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  5. Family Dollar Stores LLC Pleads Guilty to Holding Consumer Products Under Insanitary Conditions, Agrees to Pay $41.675 Million in Connection with Rodent-Infested Warehouse
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Family Dollar Stores LLC Pleads Guilty to Holding Consumer Products Under Insanitary Conditions, Agrees to Pay $41.675 Million in Connection with Rodent-Infested Warehouse

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Department of Justice
United States Attorney's Office
Eastern District of Arkansas

Monday, February 26, 2024

Largest Ever Monetary Criminal Penalty in Food Safety Matter

LITTLE ROCK - Family Dollar Stores LLC pleaded guilty today to holding food, drugs, medical devices, and cosmetics under insanitary conditions, related to a rodent infestation at the company’s West Memphis, Arkansas, distribution center.

A criminal information unsealed today in federal court in Little Rock, Arkansas, charged Family Dollar with one misdemeanor count of causing FDA-regulated products to become adulterated while being held under insanitary conditions. The company, a subsidiary of Dollar Tree Inc., entered into a plea agreement that includes a sentence of a fine and forfeiture amount totaling $41.675 million, the largest-ever monetary criminal penalty in a food safety case. The plea agreement also requires Family Dollar and Dollar Tree to meet robust corporate compliance and reporting requirements for the next three years. U.S. Magistrate Judge Jerome T. Kearney presided over the company’s guilty plea and sentencing at today’s hearing.

“When consumers go to the store, they have the right to expect that the food and drugs on the shelves have been kept in clean, uncontaminated conditions,” said Acting Associate Attorney General Benjamin C. Mizer. “When companies violate that trust and the laws designed to keep consumers safe, the public should rest assured: The Justice Department will hold those companies accountable.”

“Companies distributing and selling food, drugs, medical devices, and cosmetics must ensure that these products are being held in safe and sanitary conditions,” said Principal Deputy Assistant Attorney General Brian M. Boynton, head of the Justice Department’s Civil Division. “The Justice Department will continue to work closely with the FDA to investigate and prosecute those who put public health at risk by failing to meet this important obligation.”

“Consumers trust that products purchased from retail stores such as Family Dollar are safe,” said U.S. Attorney Jonathan D. Ross for the Eastern District of Arkansas. “It is incomprehensible that Family Dollar knew about the rodent and pest issues at its distribution center in Arkansas but continued to ship products that were unsafe and insanitary. Knowingly selling these types of products not only places the public’s health at risk but erodes the trust consumers have in the products they purchase. Products shipped and sold are required to be safe for consumers and the safety of Arkansans and others are extremely important to this office. Let me be clear, if you conduct business in Arkansas and allow the shipment or sale of unsafe and insanitary products, you will be held accountable.”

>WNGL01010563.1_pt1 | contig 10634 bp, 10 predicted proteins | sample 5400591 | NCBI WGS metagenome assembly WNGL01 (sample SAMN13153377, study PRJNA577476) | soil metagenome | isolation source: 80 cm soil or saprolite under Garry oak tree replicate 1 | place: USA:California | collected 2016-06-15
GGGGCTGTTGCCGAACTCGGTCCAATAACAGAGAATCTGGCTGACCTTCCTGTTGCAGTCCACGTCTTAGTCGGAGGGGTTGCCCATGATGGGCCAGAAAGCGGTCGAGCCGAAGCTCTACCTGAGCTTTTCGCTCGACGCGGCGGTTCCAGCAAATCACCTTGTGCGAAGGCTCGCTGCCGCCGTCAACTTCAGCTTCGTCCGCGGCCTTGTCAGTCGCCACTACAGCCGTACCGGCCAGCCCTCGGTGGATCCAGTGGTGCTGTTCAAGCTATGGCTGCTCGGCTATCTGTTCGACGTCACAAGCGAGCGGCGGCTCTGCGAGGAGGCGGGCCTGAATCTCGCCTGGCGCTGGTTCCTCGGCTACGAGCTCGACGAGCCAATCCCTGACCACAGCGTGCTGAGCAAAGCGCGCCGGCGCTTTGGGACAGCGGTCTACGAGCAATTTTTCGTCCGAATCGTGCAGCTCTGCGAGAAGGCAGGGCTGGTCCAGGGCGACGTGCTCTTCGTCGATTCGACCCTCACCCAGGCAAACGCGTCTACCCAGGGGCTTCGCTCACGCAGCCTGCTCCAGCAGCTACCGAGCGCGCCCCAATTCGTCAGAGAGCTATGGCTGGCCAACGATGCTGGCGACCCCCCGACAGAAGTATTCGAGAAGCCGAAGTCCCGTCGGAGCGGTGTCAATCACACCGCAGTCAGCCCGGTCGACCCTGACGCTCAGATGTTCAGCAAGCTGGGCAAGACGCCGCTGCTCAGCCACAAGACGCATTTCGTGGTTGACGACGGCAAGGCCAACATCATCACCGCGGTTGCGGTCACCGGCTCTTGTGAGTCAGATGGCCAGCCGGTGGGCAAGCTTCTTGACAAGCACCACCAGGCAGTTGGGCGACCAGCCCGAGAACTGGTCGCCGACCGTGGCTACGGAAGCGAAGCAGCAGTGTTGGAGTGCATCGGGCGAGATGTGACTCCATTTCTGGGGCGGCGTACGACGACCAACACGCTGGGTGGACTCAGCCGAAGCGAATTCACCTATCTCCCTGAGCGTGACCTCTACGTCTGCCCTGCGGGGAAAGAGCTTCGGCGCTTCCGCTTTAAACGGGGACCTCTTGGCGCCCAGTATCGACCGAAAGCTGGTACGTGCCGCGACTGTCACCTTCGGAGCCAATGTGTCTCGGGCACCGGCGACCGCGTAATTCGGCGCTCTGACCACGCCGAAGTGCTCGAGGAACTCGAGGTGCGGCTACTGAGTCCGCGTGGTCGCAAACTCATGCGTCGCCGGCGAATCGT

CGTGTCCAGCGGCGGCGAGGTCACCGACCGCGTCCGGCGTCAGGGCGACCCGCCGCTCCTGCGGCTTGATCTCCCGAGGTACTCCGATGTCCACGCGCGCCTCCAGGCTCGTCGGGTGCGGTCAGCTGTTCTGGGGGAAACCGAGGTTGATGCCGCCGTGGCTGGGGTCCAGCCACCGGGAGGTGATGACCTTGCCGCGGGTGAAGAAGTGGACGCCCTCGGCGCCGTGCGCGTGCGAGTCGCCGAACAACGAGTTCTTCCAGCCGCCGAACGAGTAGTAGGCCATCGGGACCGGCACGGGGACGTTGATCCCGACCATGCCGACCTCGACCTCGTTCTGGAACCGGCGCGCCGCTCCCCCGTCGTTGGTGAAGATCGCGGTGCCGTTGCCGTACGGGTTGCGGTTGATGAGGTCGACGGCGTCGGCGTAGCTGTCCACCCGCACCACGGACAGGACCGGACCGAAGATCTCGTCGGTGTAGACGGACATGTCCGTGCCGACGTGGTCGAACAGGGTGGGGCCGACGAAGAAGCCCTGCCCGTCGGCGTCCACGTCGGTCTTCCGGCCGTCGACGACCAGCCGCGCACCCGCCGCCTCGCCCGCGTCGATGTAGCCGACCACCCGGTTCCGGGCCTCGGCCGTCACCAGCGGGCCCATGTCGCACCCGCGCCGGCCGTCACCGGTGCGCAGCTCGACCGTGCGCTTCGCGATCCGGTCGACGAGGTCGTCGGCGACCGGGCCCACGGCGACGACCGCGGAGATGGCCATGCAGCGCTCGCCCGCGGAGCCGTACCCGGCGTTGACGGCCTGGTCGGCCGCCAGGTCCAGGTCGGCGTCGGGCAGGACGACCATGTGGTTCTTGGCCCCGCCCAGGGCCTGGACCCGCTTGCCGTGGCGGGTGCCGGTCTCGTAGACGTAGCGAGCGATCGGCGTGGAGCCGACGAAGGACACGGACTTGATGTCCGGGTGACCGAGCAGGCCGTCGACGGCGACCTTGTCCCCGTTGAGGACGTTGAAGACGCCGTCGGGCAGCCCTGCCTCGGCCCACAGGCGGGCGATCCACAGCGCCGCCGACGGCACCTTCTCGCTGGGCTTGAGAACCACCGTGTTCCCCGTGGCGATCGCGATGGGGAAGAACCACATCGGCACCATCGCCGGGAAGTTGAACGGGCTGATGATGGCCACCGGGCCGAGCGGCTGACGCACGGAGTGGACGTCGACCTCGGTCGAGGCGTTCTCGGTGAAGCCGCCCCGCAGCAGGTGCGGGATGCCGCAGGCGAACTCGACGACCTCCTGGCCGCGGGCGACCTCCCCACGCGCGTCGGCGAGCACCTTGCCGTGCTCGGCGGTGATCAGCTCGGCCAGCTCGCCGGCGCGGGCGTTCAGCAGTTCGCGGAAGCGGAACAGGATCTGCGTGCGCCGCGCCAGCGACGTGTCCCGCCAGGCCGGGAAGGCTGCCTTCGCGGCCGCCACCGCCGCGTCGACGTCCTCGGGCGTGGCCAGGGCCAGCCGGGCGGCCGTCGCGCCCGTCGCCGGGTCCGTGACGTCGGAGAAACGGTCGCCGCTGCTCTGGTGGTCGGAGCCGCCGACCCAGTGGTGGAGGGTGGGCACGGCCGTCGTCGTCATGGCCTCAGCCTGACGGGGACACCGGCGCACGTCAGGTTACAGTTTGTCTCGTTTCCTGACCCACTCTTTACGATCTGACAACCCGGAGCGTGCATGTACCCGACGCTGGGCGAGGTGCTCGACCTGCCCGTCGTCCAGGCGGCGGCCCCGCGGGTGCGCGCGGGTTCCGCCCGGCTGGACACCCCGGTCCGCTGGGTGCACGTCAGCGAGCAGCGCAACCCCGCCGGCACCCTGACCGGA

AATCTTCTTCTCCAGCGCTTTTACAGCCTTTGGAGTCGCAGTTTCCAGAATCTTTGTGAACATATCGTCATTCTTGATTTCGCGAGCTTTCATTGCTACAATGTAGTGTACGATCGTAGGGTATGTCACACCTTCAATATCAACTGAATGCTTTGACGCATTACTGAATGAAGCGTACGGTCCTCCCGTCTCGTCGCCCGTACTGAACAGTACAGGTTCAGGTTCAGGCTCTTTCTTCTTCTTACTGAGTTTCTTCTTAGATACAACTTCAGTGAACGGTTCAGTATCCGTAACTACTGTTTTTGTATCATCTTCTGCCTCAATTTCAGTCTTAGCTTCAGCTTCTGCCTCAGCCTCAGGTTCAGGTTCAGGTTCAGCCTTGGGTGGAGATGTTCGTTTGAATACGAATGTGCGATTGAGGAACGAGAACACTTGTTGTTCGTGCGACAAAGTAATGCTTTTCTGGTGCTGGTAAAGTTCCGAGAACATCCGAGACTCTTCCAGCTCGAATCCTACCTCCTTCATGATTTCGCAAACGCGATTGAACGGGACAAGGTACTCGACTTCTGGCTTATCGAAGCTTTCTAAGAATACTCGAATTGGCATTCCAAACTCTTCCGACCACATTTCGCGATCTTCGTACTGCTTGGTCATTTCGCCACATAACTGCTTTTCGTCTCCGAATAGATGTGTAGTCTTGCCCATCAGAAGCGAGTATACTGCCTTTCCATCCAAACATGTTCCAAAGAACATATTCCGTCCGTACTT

“U.S. consumers rely on the FDA to ensure that their food is safe and wholesome,” said Special Agent in Charge Charles L. Grinstead of the Food and Drug Administration’s Office of Criminal Investigations (FDA-OCI) Kansas City Field Office. “When companies put themselves above the law and distribute food that has been held under extremely insanitary conditions, putting the public’s health at risk, we will see that they are brought to justice.”

In pleading guilty, the company admitted that its Arkansas distribution center shipped FDA-regulated products to more than 400 Family Dollar stores in Alabama, Missouri, Mississippi, Louisiana, Arkansas, and Tennessee. According to the plea agreement, the company began receiving reports in August 2020 of mouse and pest issues with deliveries to stores. By the end of 2020, certain stores reported receiving rodents and rodent-damaged products from the warehouse. The company admitted that by no later than January 2021, some of its employees were aware that the insanitary conditions caused FDA-regulated products held at the warehouse to become adulterated in violation of the Federal Food, Drug and Cosmetic Act (FDCA).

According to the plea agreement, the company continued to ship FDA-regulated products from the warehouse until January 2022, when an FDA inspection revealed live rodents, dead and decaying rodents, rodent feces, urine, and odors, and evidence of gnawing and nesting throughout the facility. According to the plea agreement, subsequent fumigation of the facility resulted in the reported extermination of 1,270 rodents. On Feb. 18, 2022, the company voluntarily recalled all drugs, medical devices, cosmetics, and human and animal food products sold since Jan. 1, 2021 in the 404 stores that had been serviced by the warehouse.

FDA-OCI Special Agents Chad Medaris and Daniel Allgeyer investigated the case.

Senior Litigation Counsel Patrick Runkle and Trial Attorney Alisha Crovetto of the Civil Division’s Consumer Protection Branch and Assistant U.S. Attorneys Julie Peters and Cameron McCree for the Eastern District of Arkansas prosecuted the case.

Additional information about the Consumer Protection Branch and its enforcement efforts can be found at www.justice.gov/civil/consumer-protection-branch


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